Fig. 1

Differential regulation of FcR-ITAM signals by Lyn and Fyn. a After induction of FcγRIIA-ITAMi or ITAM signalling in THP-1-CD14+-FcγRIIA+ cells transfected with indicated siRNAs, immunoprecipitation (IP) and immunoblots (IB) were performed with indicated Abs. Quantification of the indicated band using ImageJ software relative to total corresponding protein levels in cell lysates (see Supplementary Fig. 1) is indicated at the bottom of each panel, representing one out of at least three experiments. b Modulation of LPS-mediated IL-8 production by Lyn and Fyn during FcγRIIA-ITAMi induction. THP-1-CD14+-FcγRIIA+ cells transfected with indicated siRNAs were stimulated for indicated time points to induce either ITAMi or ITAM signals followed by stimulation with LPS (10 ng/ml) for 1 h. Then, supernatant was collected for cytokine measurement. c Modulation of IL-8 production by Lyn and Fyn during FcγRIIA-ITAM induction for 18 h. Data are presented as the mean ± s.e.m. ***P < .001; Student’s unpaired t-test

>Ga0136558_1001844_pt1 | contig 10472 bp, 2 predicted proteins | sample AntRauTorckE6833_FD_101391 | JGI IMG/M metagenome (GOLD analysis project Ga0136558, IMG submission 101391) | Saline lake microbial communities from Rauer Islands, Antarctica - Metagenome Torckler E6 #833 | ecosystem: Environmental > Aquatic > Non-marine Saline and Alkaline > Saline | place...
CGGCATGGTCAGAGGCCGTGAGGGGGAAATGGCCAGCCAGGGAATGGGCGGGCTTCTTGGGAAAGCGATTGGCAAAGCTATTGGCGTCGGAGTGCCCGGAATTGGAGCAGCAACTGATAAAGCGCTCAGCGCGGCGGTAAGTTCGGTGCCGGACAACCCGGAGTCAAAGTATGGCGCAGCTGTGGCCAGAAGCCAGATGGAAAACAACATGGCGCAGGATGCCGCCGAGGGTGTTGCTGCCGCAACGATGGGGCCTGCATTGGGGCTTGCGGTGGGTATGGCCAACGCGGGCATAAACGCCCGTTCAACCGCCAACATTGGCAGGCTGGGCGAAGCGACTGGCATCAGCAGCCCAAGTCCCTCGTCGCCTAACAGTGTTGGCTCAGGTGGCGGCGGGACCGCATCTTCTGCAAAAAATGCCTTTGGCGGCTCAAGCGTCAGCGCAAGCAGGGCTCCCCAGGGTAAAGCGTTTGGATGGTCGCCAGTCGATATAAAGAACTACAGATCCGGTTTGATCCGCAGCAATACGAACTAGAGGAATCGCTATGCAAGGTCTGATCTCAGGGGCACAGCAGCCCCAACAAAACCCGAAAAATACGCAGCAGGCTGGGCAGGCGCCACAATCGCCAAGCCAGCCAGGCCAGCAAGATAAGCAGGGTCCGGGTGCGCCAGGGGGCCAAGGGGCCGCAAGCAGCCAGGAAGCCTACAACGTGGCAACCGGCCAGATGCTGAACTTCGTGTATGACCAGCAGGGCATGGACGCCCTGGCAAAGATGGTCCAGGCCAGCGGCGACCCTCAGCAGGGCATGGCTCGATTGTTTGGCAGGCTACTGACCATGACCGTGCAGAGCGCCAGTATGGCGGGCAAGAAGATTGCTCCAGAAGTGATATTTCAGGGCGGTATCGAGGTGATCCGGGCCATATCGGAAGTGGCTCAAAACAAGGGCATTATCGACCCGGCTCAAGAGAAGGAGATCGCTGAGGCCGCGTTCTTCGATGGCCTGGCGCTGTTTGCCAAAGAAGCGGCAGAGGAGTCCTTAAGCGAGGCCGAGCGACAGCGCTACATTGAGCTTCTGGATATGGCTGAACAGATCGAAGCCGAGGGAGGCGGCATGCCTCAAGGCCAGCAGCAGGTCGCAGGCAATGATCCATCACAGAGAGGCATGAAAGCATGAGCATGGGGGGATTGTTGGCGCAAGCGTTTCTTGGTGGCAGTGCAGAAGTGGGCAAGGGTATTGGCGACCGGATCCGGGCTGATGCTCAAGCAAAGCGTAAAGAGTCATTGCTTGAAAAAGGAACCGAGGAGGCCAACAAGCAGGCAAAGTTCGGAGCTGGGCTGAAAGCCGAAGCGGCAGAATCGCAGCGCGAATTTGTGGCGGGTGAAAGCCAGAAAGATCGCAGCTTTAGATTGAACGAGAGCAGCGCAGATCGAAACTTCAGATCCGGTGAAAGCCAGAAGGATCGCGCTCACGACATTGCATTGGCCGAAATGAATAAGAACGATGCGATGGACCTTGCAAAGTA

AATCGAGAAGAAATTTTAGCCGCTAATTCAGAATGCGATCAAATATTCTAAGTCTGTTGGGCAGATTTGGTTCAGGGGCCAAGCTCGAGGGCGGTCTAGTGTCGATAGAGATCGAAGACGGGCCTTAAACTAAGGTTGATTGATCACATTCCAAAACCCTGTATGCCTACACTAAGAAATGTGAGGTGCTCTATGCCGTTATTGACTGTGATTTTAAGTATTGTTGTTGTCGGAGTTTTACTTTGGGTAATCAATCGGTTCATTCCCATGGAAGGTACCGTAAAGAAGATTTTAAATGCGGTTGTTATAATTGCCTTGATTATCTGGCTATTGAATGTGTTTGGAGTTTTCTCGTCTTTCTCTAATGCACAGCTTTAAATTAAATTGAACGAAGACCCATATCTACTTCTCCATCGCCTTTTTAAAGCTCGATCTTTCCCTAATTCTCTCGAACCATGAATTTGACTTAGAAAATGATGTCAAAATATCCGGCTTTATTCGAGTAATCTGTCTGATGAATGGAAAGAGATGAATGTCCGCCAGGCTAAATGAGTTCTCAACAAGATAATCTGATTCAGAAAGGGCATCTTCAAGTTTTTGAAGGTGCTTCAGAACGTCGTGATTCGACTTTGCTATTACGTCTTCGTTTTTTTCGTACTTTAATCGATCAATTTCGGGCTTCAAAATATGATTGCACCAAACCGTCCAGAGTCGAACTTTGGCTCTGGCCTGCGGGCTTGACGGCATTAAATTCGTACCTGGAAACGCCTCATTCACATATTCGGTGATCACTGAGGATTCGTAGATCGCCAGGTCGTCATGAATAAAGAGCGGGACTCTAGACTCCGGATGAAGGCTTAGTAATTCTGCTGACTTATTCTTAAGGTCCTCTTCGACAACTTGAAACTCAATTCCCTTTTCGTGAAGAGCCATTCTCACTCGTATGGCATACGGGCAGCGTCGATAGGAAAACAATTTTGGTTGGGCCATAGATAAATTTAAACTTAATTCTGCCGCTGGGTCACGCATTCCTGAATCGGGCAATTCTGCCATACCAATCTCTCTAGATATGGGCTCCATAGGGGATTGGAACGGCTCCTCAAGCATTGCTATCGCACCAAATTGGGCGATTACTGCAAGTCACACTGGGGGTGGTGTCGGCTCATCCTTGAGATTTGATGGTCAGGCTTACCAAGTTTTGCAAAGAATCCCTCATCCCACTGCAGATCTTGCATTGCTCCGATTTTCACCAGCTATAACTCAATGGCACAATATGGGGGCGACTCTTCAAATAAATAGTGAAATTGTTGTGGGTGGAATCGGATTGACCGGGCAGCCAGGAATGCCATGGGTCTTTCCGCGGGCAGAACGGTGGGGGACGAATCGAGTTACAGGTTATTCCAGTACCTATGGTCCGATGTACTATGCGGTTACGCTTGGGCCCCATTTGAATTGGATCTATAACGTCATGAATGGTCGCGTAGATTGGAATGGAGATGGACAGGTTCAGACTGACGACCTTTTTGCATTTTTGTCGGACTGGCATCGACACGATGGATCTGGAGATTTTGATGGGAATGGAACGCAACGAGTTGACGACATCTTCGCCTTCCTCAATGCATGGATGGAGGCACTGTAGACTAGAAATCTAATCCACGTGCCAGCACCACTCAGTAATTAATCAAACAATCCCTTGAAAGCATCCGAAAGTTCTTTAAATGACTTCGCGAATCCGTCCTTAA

Distinct SFKs differentially regulate BCR-ITAM signals